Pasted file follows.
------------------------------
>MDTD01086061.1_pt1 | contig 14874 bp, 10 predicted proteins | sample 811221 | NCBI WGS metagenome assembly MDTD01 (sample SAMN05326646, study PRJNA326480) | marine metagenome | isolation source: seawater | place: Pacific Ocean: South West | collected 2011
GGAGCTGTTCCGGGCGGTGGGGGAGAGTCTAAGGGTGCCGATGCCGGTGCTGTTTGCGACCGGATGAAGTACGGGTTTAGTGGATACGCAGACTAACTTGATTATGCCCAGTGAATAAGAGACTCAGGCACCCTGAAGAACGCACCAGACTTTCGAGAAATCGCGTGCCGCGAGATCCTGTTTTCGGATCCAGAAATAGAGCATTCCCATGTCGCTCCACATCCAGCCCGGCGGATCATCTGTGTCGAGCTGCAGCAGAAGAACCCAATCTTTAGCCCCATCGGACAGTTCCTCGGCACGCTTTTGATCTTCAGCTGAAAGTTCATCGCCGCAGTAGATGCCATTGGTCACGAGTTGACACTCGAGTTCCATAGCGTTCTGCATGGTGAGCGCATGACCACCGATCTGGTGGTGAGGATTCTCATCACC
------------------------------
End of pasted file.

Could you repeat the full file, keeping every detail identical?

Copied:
>MDTD01086061.1_pt1 | contig 14874 bp, 10 predicted proteins | sample 811221 | NCBI WGS metagenome assembly MDTD01 (sample SAMN05326646, study PRJNA326480) | marine metagenome | isolation source: seawater | place: Pacific Ocean: South West | collected 2011
GGAGCTGTTCCGGGCGGTGGGGGAGAGTCTAAGGGTGCCGATGCCGGTGCTGTTTGCGACCGGATGAAGTACGGGTTTAGTGGATACGCAGACTAACTTGATTATGCCCAGTGAATAAGAGACTCAGGCACCCTGAAGAACGCACCAGACTTTCGAGAAATCGCGTGCCGCGAGATCCTGTTTTCGGATCCAGAAATAGAGCATTCCCATGTCGCTCCACATCCAGCCCGGCGGATCATCTGTGTCGAGCTGCAGCAGAAGAACCCAATCTTTAGCCCCATCGGACAGTTCCTCGGCACGCTTTTGATCTTCAGCTGAAAGTTCATCGCCGCAGTAGATGCCATTGGTCACGAGTTGACACTCGAGTTCCATAGCGTTCTGCATGGTGAGCGCATGACCACCGATCTGGTGGTGAGGATTCTCATCACC